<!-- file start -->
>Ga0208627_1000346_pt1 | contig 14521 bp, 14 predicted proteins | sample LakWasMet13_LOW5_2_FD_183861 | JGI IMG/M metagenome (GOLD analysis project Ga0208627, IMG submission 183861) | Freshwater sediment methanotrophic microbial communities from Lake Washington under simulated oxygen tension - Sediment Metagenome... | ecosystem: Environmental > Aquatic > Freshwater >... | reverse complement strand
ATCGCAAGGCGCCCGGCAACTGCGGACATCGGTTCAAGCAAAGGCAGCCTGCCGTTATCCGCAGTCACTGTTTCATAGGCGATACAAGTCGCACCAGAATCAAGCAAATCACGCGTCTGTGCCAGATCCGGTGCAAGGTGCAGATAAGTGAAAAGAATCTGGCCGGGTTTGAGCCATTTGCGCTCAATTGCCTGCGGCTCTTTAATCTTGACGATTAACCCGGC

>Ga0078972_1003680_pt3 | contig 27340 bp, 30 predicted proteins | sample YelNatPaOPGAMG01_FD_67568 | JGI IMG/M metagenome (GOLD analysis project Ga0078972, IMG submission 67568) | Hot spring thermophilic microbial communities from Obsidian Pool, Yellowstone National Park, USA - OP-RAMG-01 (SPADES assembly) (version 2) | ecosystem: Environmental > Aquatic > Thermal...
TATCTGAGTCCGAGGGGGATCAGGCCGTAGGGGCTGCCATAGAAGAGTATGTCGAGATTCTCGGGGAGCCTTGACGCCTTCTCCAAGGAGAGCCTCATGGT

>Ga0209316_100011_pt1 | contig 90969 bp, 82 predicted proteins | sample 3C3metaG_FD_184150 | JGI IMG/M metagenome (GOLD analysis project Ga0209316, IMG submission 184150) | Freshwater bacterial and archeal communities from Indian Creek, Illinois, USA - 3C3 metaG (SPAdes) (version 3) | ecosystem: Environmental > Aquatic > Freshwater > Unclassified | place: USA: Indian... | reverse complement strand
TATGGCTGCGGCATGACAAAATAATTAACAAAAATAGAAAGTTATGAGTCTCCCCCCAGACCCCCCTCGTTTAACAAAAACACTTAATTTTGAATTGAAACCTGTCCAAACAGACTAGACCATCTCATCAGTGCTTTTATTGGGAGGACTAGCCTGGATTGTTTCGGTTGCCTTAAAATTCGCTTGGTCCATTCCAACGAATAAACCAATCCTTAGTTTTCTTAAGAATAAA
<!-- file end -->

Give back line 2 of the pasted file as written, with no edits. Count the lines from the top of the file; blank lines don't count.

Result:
ATCGCAAGGCGCCCGGCAACTGCGGACATCGGTTCAAGCAAAGGCAGCCTGCCGTTATCCGCAGTCACTGTTTCATAGGCGATACAAGTCGCACCAGAATCAAGCAAATCACGCGTCTGTGCCAGATCCGGTGCAAGGTGCAGATAAGTGAAAAGAATCTGGCCGGGTTTGAGCCATTTGCGCTCAATTGCCTGCGGCTCTTTAATCTTGACGATTAACCCGGC